100 Years, 100 People: 1940 - 1949

War, Fire and New Beginnings

Ernie MacLeod

Ernie MacLeodErnie MacLeod was born in High River, Alberta. He received his engineering education at the University of Alberta. In 1939, Macleod joined the team at Calgary Power as a floorman at the Ghost plant. His starting salary was $70 Cdn a month. In 1939, two prisoner-of-war camps were established near Seebe to hold German and Italian soldiers. The Canadian Army issued handguns and rifles to Calgary Power employees, including Macleod, should they have to defend themselves or the installations against escaped prisoners. Then, in 1940, MacLeod joined the Canadian Navy and went to war. He returned in 1946 to work again at Seebe. This time, he worked in rural electrification. MacLeod retired in 1977 after 38 years with Calgary Power.

Gifford Horspool

Gifford HorspoolGifford Horspool was born in Illinois in 1897. He was raised in Lethbridge and Calgary. At age 18, Horspool left home to serve in the Canadian Army during World War I. At his return in 1919, Horspool completed his studies at the Technical School in Calgary. In July 1920 he was hired by Calgary Power as a floorman at the Horseshoe power station. By November, he had been promoted to full-fledged operator. From then on, his title changed six times. He was known to possess uncommon mechanical skills; he could fix or assemble exceptionally complex machines. In fact, his talent was recognized outside Canada and he was sent to India for several months to support the building of a new power plant there.

After 44 years with Calgary Power, Horspool retired in 1964 as a plant supervisor.

Malcolm Clarke

Malcolm ClarkeMalcolm Clarke was born in Langham, Saskatchewan in 1918. During the Depression, Clarke completed his Industrial Electricity studies at the Institute of Technology in Calgary. His career with Calgary Power started in 1937 when he became a floorman at Seebe. During each summer, Clarke was also sent to work at the Ghost plant.   When the fire broke out at the Horseshoe plant in 1941, Clarke was one of the many employees who spent exhausting hours trying to control the fire and repair the damage from the blaze.  In 1947, the company built the Barrier hydro plant and introduced the use of remote control. By then, Clarke was promoted to chief operator at Barrier. As the system presented several problems, Clarke and Tom Cardell modified and redesigned the equipment until it worked effectively. With their experience and expertise, all the hydro plants were eventually converted to remote control, with Seebe as the control centre.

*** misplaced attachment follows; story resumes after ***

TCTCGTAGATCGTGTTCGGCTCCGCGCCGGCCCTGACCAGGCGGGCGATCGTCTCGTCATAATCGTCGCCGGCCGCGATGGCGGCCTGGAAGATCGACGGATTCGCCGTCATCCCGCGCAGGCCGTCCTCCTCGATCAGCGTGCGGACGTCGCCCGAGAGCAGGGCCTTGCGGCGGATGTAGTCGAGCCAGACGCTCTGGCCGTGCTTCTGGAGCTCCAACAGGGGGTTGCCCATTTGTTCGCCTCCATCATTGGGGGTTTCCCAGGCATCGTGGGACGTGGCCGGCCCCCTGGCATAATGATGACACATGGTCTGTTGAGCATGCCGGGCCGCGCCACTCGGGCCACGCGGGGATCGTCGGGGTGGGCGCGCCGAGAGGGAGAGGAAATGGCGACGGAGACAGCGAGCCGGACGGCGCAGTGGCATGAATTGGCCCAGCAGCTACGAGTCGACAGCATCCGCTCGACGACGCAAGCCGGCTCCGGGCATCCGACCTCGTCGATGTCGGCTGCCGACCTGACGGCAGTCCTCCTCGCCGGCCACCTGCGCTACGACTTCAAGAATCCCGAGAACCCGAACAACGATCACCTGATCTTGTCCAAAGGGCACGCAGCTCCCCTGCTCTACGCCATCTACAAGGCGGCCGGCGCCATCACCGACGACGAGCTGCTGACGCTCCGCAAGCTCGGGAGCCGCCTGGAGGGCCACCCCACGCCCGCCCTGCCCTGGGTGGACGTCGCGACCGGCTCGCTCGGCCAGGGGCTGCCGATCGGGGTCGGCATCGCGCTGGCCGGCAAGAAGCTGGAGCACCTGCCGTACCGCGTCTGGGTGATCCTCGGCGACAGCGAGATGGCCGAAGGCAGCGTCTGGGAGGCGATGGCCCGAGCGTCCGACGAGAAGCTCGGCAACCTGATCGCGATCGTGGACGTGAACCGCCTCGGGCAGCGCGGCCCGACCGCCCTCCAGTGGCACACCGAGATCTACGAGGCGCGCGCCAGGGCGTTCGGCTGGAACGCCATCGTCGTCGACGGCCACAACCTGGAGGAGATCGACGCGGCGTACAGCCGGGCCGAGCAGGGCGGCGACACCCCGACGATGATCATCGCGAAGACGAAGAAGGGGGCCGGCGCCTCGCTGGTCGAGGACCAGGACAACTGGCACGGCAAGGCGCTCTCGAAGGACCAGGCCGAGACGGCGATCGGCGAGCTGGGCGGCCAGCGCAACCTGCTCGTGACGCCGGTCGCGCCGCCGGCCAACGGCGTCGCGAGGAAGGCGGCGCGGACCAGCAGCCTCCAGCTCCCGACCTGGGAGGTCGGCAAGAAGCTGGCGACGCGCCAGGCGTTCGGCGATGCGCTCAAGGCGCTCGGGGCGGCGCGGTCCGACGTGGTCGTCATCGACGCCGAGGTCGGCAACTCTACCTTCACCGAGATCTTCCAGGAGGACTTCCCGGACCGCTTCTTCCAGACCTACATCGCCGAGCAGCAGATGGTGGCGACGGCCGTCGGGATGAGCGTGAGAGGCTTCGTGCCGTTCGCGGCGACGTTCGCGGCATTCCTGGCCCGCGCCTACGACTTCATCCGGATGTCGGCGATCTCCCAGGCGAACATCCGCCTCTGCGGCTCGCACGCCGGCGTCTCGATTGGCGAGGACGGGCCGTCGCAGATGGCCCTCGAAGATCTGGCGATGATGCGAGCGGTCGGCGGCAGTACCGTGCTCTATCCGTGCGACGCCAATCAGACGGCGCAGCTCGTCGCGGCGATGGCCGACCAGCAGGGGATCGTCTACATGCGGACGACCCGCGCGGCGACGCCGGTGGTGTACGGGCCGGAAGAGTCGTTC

After 45 years with Calgary Power, Clarke retired in 1982 as technical specialist at Seebe.

Henry "Hank" Bradley

Henry "Hank" BradleyHenry Bradley was born in Brushy Ridge, west of Calgary, in 1908. After finishing his Electrical Line studies at SAIT in Calgary, Bradley worked as an errand and delivery boy. In 1930 at the age of 22, Bradley joined the Calgary Power team as a patrol man. In 1947, as district manager, Bradley was the first employee to operate the company’s first mobile radio. Later on in his career, Bradley was known as Calgary Power’s safety man. He was a pioneer in the field of pole-top rescue and helped to develop the safety techniques practiced by linemen in the province. Bradley also played a key role in creating the company’s first pension plan and an employee credit union.

Bradley retired in 1972 after 42 years with Calgary Power.

Claude Hawkins

Claude HawkinsClaude Hawkins was born in Red Deer, Alberta and received his education in Calgary. During World War II, Hawkins served in the Royal Canadian Air Force and in 1944 he received his pilot wings. Before joining Calgary Power, Hawkins worked as a shift engineer in a power company in British Columbia. He began his employment with Calgary Power in 1946, when he was hired at the Victoria Park steam plant. Hawkins was later appointed superintendent of Wabamun in 1953. He spent a few months in England learning about turbines and generators for the new plant. He lived part-time in camp at Wabamun while construction was taking place in 1954 and 1955 until his family moved in the summer of 1956. Hawkins continued as superintendent while the rest of the units were added and the plant was transitioned to a coal generation facility. He passed away in 1975.